Cancer Registries: Increasing Screening and Awareness in Underserved Areas
When cancer registries learn that people who live in a certain area get cancer more often, or that their cancer is found at a later stage when it’s harder to treat, they can share that information with organizations who can try to figure out why and help fix the problem. For example, state comprehensive cancer control coalitions or non-profit partners can help more people get screened for cancer by offering free or low-cost screening services, bringing in a mobile mammography van, or spreading the word about screening services that few people know about. They can also tell people about things that can cause cancer, like smoking and indoor tanning, so people can make healthy choices and lower their risk.
The following examples show how cancer registries in CDC’s National Program of Cancer Registries are using their data to fight cancer in underserved areas.
Ohio: Preventing Late-Stage Colorectal Cancer
Using data from the Ohio Cancer Incidence Surveillance System and the Ohio Behavioral Risk Factor Surveillance System, the Ohio Comprehensive Cancer Control Program found—
- More than half of Ohio residents who get colorectal cancer each year are diagnosed at a late stage, after the cancer has spread from the colon or rectum to other parts of the body.
- About two-thirds of Ohio residents have been screened for colorectal cancer as recommended. Colorectal cancer screening tests can find the cancer early or prevent it from developing.
The Ohio Comprehensive Cancer Control Program presented this information to OhioHealth, a group of not-for-profit, faith-based hospitals and health care organizations. OhioHealth strongly endorsed the statewide plan to increase colorectal cancer screening, and pledged to participate. Other health care systems in Ohio are likely to follow OhioHealth’s lead in this support.
Oregon: Educating High-Risk Cancer Survivors About Genetic Counseling
In 2013, the Oregon State Cancer Registry identified 2,801 people who had been diagnosed with a kind of breast or ovarian cancer that may be hereditary (passed down in families). The registry sent letters to all of the patients and their doctors explaining the risks of hereditary breast and ovarian cancer and the benefits of getting genetic counseling.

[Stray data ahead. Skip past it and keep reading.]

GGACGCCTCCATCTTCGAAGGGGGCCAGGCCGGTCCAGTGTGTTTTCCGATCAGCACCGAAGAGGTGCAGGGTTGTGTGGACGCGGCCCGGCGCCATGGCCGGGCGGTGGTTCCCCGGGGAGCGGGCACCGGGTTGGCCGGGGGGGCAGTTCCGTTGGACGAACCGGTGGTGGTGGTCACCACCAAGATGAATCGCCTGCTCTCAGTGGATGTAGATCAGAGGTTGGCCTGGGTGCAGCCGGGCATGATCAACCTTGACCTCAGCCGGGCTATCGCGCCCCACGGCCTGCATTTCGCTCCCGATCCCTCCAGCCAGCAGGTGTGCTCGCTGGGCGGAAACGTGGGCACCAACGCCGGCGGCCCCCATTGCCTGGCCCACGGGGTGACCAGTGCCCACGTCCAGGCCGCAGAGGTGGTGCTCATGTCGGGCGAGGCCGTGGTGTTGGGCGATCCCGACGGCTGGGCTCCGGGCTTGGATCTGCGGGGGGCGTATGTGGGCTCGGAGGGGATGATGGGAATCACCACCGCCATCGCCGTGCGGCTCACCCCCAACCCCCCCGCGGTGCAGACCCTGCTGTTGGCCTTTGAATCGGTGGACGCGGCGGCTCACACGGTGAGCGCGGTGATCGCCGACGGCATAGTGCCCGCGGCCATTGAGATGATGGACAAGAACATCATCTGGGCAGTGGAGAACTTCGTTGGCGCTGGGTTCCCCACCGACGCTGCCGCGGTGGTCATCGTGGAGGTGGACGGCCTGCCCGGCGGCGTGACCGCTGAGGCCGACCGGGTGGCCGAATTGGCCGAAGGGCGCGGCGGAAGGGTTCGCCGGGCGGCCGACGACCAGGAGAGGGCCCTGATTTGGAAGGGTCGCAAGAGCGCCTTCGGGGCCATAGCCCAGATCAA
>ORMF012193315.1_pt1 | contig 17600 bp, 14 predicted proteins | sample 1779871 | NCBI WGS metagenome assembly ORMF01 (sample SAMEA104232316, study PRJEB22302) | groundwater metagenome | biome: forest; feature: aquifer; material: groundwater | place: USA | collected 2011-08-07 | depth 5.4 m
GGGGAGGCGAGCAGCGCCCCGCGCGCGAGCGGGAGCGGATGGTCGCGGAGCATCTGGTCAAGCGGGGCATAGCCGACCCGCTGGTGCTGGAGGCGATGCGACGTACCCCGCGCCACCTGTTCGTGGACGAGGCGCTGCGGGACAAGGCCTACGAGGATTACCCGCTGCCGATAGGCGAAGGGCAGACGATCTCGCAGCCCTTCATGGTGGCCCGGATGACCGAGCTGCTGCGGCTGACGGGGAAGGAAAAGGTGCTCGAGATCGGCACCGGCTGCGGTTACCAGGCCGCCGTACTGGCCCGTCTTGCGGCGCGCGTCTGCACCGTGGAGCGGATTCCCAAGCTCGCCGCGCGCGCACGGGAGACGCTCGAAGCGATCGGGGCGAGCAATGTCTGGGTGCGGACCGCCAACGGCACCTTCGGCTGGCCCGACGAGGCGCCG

A survey was included with the letter. Of the 399 patients who returned the survey, more than one-fifth of those who had not received genetic counseling said they now planned to see a genetics specialist in the next year, even though they did not plan to do so before they got the letter.
Louisiana: Treating Cancer Patients More Quickly
The number of new cases of a certain kind of anal cancer (anal canal squamous cell carcinoma) have been going up among people in Louisiana with a low socioeconomic status who are often treated in public hospitals. This kind of cancer is more common among HIV-positive men who have sex with men than in the general population.
In public hospitals, patients waited an average of 19 weeks from the first time they saw a doctor about their symptoms until they were diagnosed with this kind of anal cancer. Then they waited an average of 12 more weeks to begin treatment. Patients who were HIV-positive usually waited longer to be diagnosed than HIV-negative patients. This delay can make the cancer harder to treat.
The Louisiana Tumor Registry provided data on demographics, census-tract socioeconomic status, tumor characteristics, stage, and date of treatment for the patients who were treated for this kind of anal cancer in one public hospital. Hospital staff linked wait times with demographic data, HIV status, and cancer stage.
As a result of this review, doctors at the hospital found ways to diagnose and treat patients more quickly. Patients with this kind of anal cancer now begin treatment about 30 days after diagnosis.